The ‘Malmaison’ approach was harsh on employers as it took no account of concurrent delays caused by the contractor. However, it was legally workable and certain and, if there is certainty, parties can price and manage risk accordingly.
Then came City Inn v Shepherd in 2010, a Scottish case so it was not binding on English Courts but the decision certainly had an impact. Again, this case was under a JCT form. The Scottish Courts decided that if there are concurrent causes of delay, the issue should be approached in a fair and reasonable way and responsibility for the delay should be apportioned as between the Relevant Event and the contractor risk event. In short, the parties share responsibility if there is concurrent delay. This has become known as the “apportionment” approach.
The problem with City Inns
The apportionment approach sounds sensible but it simply doesn’t follow the words of the JCT. The JCT states that when a Relevant Event occurs, the contractor gets his extension of time. There is no scope for apportionment and the words “concurrent delay” or “apportionment” don’t even feature.
Further, whilst an apportionment approach seems like a “common sense” approach, it creates a great deal of uncertainty. With the apportionment approach in play, if a job is delayed, surely the culpable party would inevitably try to identify some form of concurrent delay in an effort to get some of the delay apportioned between itself and its contracting partner. This will only lead to more disputes.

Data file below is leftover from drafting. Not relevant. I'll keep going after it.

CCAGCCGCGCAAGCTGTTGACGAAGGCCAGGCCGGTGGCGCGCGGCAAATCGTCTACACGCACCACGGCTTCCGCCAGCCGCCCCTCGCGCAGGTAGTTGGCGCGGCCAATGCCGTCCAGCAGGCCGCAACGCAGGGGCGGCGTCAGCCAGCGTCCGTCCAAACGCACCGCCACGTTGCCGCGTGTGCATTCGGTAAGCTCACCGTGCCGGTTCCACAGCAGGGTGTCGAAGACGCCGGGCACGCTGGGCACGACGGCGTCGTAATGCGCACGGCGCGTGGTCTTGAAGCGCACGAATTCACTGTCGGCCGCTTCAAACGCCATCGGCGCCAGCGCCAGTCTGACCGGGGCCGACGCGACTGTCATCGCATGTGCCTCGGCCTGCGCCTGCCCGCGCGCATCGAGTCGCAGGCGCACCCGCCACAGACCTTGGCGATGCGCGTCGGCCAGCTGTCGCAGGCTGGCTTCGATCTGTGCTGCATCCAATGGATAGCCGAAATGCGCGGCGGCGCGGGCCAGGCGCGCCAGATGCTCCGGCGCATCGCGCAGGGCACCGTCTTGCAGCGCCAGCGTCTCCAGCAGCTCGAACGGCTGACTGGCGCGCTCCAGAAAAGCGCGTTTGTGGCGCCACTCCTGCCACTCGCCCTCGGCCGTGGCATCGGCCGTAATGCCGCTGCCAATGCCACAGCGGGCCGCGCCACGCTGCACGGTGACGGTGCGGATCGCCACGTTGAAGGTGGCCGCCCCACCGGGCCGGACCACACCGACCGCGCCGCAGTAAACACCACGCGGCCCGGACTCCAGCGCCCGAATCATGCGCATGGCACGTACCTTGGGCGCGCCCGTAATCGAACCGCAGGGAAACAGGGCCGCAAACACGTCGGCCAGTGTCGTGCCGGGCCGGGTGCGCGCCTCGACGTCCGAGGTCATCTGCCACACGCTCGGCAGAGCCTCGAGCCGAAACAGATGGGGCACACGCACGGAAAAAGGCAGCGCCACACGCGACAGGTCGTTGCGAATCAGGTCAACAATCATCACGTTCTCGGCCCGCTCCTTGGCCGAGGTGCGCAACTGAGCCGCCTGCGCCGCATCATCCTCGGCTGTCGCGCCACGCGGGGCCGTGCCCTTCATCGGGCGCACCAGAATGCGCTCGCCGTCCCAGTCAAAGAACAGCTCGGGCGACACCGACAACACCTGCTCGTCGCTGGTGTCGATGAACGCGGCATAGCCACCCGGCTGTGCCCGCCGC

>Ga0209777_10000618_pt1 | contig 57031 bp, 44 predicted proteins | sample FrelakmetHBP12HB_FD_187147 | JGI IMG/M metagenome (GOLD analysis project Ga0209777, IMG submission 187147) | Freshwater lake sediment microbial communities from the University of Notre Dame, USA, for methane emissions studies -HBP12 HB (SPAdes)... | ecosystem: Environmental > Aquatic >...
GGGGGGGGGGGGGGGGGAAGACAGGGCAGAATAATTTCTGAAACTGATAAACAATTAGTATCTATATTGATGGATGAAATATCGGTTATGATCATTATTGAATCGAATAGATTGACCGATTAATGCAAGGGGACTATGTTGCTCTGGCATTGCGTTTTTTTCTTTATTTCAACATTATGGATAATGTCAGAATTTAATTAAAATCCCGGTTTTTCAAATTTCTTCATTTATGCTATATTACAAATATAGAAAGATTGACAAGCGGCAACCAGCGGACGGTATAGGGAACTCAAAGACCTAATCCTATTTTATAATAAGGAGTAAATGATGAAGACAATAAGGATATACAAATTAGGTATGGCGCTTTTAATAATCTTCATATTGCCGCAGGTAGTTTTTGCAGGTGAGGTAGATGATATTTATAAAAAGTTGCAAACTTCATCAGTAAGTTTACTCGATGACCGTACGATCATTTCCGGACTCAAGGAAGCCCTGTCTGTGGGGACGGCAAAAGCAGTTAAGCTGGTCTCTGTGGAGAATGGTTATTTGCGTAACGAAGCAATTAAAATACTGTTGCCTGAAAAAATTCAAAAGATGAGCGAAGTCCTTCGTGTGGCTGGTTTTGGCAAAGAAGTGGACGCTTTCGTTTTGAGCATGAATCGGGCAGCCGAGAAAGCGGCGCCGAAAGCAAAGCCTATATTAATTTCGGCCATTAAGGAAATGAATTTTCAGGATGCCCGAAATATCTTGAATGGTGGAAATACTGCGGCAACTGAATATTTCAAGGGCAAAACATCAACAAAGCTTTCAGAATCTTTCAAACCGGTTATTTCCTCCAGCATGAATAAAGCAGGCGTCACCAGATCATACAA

Unsurprisingly, Walter Lilly confirms that the English Courts have rejected the apportionment approach. English law favours certainty and upholds the strict words of the contract. The apportionment approach is inconsistent with these general principles.
With these principles in mind, in Walter Lilly the Court dismissed the apportionment approach and went back to Malmaison. If there is a Relevant Event, the contractor gets his extension of time regardless of any concurrent delay that might be his own fault.
In coming to this decision, the Court found that the JCT wording simply did not support the apportionment approach. The JCT forms are pretty clear and whilst the contract administrator is required to grant a “fair and reasonable” extension of time, that does not open the door on apportionment as the City Inns Judge had found. The reference to the contract administrator being required to grant a “fair and reasonable” extension of time simply refers to the fact that the contract administrator must assess the length of the extension of time objectively.
Walter Lilly seems like a blow for employers who are stuck with under-performing contractors. In time, this is unlikely to prove to be the case as Walter Lilly provides all-important certainty as to responsibility for delay. Employers and contractors can build in the risk of delay more effectively if they know in what circumstances they will be responsible for delay. This is likely to decrease the risk of disputes in the long run. For these reasons, Walter Lilly is good news.
Crafty employers might be thinking that a few subtle tweaks to their chosen T&Cs or contracts could make a contractor responsible for delay in the event of concurrent delay. In other words, some might be thinking a provision could be written into a contract so that if there are concurrent delays, the contractor must share responsibility.
I would advise people not go there. It is unlikely to work because of the “prevention principle”. The prevention principle dictates that an employer cannot benefit from his own act of prevention. In other words, an employer cannot delay a contractor and still require the contractor to meet the original completion date. Many of the Relevant Events in JCT encompass acts of prevention. Any attempt to bypass responsibility for these is likely to result in your extension of time mechanism being struck out and with it go your right to liquidated damages.
Tom Holroyd, expert construction solicitor at Pannone LLP